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Protect Your Golf Course Against Errant Golf Ball Claims

Authors: Tom Milewski, Middle Market Underwriter and Monica Mamer, Hospitality Sector Manager

IMG_3287In 1998, a 45-year-old golfer was struck in the neck by an errant golf ball as he practiced his putting before a charity tournament at The Golf Club at Lansdowne. After suffering a stroke shortly thereafter that confined him to a wheelchair, a settlement was made in favor of the golfer for $7.5 million.

As the number of people seeking litigation for accidents increases, golf courses become more and more aware of their liability exposures—and one major exposure for any golf course is the possibility of damage or injury from an errant golf ball.

In order to mitigate these types of claims, golf courses should complete a site analysis, review risk transfer procedures, and provide golf course education. Below are a few suggestions to tackle each of these areas.

Conduct a Thorough Site Analysis

Assess course property and determine any and all opportunities to make the area as safe as possible:

  • Plant thicker trees between fairways and behind greens.
  • Place nets along roadways for the first 150 yards of holes. The majority of errant tee shots can be stopped before this distance.
  • Have the parking lot located away from the golf course.
  • Move tee boxes and greens away from houses and roadways.
  • Place nets around the driving range.
  • Direct the driving range away from the course.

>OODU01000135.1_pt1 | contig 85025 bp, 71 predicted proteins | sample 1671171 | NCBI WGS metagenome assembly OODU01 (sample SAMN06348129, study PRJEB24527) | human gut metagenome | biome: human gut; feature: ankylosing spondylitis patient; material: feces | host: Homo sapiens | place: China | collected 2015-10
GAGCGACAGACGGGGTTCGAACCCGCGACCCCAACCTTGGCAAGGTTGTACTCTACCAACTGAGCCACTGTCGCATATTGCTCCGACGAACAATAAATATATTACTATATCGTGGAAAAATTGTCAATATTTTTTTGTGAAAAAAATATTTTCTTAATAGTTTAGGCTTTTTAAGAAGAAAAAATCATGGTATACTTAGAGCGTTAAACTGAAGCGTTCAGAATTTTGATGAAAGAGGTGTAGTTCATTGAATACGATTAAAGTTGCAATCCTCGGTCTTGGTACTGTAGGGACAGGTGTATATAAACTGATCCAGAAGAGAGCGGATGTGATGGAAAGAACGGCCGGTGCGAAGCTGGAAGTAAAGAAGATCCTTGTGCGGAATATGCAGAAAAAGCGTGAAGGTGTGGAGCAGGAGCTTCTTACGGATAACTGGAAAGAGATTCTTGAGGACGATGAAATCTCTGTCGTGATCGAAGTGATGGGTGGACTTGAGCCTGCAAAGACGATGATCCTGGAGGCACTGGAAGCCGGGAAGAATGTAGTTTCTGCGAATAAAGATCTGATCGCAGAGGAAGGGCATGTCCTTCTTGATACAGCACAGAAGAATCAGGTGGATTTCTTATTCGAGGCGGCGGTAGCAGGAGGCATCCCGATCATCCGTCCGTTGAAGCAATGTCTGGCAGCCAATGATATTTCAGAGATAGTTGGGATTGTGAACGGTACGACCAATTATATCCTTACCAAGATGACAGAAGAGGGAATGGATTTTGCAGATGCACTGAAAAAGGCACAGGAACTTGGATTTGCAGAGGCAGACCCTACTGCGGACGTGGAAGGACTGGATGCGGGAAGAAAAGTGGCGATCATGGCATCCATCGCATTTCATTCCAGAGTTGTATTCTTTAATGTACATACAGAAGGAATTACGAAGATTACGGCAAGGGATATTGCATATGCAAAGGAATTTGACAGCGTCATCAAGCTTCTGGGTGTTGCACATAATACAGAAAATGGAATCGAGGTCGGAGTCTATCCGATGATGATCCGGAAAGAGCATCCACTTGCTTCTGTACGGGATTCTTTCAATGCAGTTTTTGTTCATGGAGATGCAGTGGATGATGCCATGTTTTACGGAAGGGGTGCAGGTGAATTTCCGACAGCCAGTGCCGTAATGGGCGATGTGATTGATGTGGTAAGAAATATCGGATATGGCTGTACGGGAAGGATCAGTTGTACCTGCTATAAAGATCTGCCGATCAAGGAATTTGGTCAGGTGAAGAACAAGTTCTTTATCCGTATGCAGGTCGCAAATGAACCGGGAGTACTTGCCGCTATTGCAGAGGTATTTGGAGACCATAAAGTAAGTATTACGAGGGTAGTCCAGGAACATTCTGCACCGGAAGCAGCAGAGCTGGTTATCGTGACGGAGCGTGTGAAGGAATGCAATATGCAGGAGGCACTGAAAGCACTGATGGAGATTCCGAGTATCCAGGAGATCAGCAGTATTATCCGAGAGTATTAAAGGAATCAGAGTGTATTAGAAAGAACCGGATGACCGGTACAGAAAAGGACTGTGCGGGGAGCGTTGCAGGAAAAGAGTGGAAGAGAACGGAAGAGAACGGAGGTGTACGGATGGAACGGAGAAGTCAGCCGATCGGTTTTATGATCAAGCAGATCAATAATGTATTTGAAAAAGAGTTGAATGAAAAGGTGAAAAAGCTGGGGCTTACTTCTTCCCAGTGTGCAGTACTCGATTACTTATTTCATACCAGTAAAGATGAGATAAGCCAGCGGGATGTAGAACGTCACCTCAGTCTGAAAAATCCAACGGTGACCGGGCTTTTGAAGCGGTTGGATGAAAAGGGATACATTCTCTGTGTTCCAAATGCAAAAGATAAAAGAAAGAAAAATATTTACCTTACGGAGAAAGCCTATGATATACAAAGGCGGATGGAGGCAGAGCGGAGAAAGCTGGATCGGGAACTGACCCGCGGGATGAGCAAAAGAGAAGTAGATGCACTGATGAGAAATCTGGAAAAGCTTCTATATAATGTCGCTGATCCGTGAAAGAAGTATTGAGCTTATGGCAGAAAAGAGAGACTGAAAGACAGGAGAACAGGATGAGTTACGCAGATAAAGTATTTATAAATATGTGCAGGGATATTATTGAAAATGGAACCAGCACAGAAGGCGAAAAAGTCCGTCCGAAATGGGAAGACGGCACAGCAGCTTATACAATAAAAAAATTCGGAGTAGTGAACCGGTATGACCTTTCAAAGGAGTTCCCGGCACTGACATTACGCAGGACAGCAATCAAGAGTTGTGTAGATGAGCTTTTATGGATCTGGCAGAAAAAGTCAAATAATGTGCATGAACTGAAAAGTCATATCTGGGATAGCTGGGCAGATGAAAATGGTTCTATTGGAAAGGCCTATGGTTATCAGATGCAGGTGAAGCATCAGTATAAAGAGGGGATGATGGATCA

• Eliminate landscaping that causes “blind shots” which prevent golfers from seeing where they are hitting.

Review Risk Transfer Procedures

As an additional precaution, consider formal documentation to ensure coverage:

  • Place waivers/releases on the back of tickets for tournaments and outings.
  • Have surrounding homeowners sign agreements stating their awareness and acceptance of errant golf ball risks.

Provide Golfer Education

Continue the spread of knowledge on errant golf ball safety:

  • Develop a safety awareness program that reminds golfers to wait until the players in front of them have enough distance before hitting.
  • Provide local community members with important information to help them remain cautious and prepared.

By partnering with golf courses and risk managers, golf courses can eliminate some of these risks. Ask your independent agent about available property and liability coverage to help protect you against these exposures.

This article was co- authored by Tom Milewski, a Middle Market underwriter.  He is a member of the 2013 Graduate Development Program and has a strong passion for golf.   

Monica Mamer is a Sector Manager for Westfield Insurance and is responsible for product development, underwriting criteria and book analysis within the hospitality and healthcare sectors.

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